5 0.016 = s V 1.03 V Sa 0.9 S where: d = Internal pipe diaeter () V Sa = Superficial air velocity (/s) = Total voluetric air flow rate (steady + transient air) easured at ilking syste vacuu / total pipe crosssectional area. V S = Superficial ilk velocity (/s) = Voluetric ilk flow rate / total pipe cross sectional area. This equation was siplified to the following for without significant reduction in prediction accuracy (n = 33, R = 0.86): V Sa d s d = V S 0.83 An easier to use for of (8) using voluetric ilk and voluetric air flow rate at standard conditions was also developed (n = 33, R =.98): 8.9(10 ) = 6 atotal S d 5 where: atotal = Total (steady + transient) voluetric air flow rate per ilkline slope, easured at standard conditions (L/in) Steady air to ilk flow ratios between 1.5:1 and 3:1 were tested experientally as this covers the range of claw air adission and peak ilk flow rates coonly encountered in practice. Over this range of steady air to ilk flow, experientally deterined ilk flow rate at the flow transition points varied by less than 5%. To siplify the calculations, therefore, a constant steady air to ilk ratio of.:1 (e.g. 10 L/in steady air flow per 4.5 L/in ilk flow) was used atotal = atransient +. to derive as follows: where: atransient = Transient voluetric air flow rate per ilkline slope, easured at standard conditions (L/in) Table I. Exaple predicted flow conditions at the transition fro stratified to slug flow for a 73 ilkline with steady air to ilk flow ratio of., using (9) and (10). 5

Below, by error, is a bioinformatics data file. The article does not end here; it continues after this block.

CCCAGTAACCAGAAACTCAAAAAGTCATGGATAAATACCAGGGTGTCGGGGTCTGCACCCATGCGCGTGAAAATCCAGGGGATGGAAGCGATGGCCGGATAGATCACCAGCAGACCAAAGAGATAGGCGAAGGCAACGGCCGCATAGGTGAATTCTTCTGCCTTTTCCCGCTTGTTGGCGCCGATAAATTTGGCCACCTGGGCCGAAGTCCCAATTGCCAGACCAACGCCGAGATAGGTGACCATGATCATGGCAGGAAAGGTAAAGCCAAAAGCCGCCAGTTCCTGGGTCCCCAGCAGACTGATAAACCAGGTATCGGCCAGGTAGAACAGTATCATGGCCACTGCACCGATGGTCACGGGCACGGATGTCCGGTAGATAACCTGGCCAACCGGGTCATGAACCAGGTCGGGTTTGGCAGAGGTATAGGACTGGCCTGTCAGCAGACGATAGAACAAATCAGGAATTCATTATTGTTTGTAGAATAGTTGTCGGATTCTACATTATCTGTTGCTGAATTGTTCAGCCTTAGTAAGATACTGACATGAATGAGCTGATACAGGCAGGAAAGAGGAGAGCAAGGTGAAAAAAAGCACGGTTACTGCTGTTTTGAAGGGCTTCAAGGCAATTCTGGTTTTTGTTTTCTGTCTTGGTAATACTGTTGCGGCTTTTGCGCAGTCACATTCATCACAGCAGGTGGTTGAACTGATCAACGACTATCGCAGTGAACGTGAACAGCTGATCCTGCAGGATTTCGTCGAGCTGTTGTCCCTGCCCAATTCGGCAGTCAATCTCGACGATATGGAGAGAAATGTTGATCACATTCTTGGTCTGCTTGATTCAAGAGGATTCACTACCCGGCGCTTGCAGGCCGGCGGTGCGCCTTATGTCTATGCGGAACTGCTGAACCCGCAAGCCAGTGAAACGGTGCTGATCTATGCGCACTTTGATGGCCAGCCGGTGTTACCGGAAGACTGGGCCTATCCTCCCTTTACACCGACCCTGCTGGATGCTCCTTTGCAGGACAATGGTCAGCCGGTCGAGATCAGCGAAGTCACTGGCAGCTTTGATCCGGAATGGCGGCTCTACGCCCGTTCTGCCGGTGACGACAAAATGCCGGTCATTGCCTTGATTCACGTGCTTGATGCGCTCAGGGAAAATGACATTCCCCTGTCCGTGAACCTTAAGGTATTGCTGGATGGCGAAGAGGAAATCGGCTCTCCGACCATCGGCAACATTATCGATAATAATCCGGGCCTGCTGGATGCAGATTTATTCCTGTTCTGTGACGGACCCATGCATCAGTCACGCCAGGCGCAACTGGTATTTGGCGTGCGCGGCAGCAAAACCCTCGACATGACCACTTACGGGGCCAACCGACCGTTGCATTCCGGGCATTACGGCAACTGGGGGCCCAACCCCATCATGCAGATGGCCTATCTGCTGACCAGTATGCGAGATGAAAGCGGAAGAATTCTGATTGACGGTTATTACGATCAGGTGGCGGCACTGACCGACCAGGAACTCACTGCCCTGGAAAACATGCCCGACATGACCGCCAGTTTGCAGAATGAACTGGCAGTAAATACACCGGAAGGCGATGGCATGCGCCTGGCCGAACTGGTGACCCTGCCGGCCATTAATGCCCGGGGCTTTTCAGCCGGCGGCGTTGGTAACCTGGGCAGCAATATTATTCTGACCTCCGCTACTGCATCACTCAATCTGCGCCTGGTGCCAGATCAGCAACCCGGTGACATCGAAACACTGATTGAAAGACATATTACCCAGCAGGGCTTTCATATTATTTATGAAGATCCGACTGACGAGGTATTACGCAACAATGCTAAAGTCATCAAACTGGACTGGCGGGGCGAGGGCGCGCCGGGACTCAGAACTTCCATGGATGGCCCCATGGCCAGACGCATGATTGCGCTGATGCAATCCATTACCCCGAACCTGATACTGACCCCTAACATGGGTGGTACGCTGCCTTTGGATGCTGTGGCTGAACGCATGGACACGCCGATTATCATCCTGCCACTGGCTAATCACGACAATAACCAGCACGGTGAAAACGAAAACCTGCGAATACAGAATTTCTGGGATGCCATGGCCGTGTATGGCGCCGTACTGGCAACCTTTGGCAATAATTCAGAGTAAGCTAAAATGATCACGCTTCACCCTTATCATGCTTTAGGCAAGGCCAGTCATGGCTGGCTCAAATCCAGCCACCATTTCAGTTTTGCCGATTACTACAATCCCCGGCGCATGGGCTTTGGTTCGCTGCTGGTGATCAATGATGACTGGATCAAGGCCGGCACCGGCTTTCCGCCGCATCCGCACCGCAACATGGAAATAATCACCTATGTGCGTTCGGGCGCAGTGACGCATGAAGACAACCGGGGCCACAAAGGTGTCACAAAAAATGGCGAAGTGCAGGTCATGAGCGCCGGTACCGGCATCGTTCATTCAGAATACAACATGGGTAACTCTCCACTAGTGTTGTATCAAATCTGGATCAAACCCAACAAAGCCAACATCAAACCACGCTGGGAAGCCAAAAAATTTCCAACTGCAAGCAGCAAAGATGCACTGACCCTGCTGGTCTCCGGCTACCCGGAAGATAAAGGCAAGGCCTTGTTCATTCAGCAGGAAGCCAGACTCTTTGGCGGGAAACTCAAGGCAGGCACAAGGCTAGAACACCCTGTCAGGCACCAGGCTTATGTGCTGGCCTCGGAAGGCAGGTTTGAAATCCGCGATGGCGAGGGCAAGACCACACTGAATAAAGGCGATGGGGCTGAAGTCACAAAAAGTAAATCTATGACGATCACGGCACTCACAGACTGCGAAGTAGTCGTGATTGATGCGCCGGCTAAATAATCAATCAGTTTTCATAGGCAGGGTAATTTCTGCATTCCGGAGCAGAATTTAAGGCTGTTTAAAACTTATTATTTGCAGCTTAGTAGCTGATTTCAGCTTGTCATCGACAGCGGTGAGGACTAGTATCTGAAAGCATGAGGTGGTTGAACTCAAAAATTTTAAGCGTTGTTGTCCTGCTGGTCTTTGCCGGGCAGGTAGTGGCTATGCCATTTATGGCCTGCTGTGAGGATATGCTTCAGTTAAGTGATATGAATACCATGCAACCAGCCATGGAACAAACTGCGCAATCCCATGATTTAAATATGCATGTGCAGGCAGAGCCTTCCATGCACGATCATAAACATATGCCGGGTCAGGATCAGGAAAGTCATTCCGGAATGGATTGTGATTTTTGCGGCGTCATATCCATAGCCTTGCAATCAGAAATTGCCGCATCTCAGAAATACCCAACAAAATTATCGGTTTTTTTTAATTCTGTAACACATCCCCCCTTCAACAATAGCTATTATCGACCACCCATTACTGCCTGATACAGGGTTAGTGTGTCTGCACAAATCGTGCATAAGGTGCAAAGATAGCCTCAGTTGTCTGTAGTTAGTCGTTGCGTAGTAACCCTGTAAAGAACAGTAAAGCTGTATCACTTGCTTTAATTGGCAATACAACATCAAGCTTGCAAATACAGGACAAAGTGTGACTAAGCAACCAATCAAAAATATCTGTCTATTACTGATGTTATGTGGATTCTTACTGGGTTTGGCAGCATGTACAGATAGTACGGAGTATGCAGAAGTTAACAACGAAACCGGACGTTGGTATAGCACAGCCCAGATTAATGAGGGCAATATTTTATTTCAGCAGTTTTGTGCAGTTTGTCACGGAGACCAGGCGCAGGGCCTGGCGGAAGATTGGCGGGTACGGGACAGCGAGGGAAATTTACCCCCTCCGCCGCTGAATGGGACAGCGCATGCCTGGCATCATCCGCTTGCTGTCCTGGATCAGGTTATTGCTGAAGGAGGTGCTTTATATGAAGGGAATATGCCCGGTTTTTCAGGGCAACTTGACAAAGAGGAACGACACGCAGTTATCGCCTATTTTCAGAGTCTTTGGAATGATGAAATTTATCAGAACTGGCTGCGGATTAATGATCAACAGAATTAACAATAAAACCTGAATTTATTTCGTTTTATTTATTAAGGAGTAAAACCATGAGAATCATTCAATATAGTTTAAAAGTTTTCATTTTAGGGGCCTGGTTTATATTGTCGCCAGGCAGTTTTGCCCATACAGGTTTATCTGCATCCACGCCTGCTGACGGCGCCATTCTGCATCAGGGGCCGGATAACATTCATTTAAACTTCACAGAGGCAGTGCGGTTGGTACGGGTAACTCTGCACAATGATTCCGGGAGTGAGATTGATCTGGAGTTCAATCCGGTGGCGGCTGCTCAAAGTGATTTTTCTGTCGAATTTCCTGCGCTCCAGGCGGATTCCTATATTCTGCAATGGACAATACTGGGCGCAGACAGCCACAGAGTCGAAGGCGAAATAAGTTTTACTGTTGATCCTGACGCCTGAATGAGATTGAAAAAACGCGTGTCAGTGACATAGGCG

6 Milkline Slope (%) Steady Air Flow Rate (L/in) Transient Air Flow Rate (L/in) Total Air Flow Rate (L/in) Predicted Milk Flow Rate (L/in) Equation (10) was then substituted in (9) and solving for the positive root of the quadratic equation for (Table I). Experientally deterined transition points are plotted with predicted values using (9) and (10) in Figures  4. SUMMARY AND CONCLUSIONS The effect of ixing at the point of ilk entry produces a significant increase in pipe wall friction and fill copared with fully developed flow. The effects of oentu transfer between air and ilk on ilkline fill are significant in the range of interest for ilking systes. Manning's equation and other versions of fully developed, open channel flow equations are not accurate predictors of ilkline flow dynaics because of these two effects. A new equation (6) was developed to account for these two effects. This equation explained 93 percent of the variation in the experiental data for 48 to 98 ilklines sloped at 0.5 to percent. An equation was also developed to predict the transition fro stratified to slug flow (9). This equation accounted for 98 percent of the variation in the experientally deterined transition points. REFERENCES Gates, R.S., Two Phase Flow in Milking Pipelines. Unpublished Masters Thesis, Cornell University, Ithaca NY. 175 pp. Gates, R.S., R. Sagi, and N.R. Scott, Theoretical considerations in sizing ilk pipelines. Trans. ASAE, Vol. 4, No. 6, pp Gates, R.S., R. Sagi, and R.W. Guest, 198. Criteria for optiizing size and configuration of ilk pipelines. Journal Dairy Science 65, Mein, G.A., D.J. Reineann and S.B. Spencer, Milkline sizing: recent research and recoendations. Proc. 3nd Annual Conference of the National Mastitis Council, Kansas City, MO, USA. Reineann, D.J., and G.A Mein, Transition fro stratified to slug flow in ilklines. Transactions of the ASAE, Vol. 37 6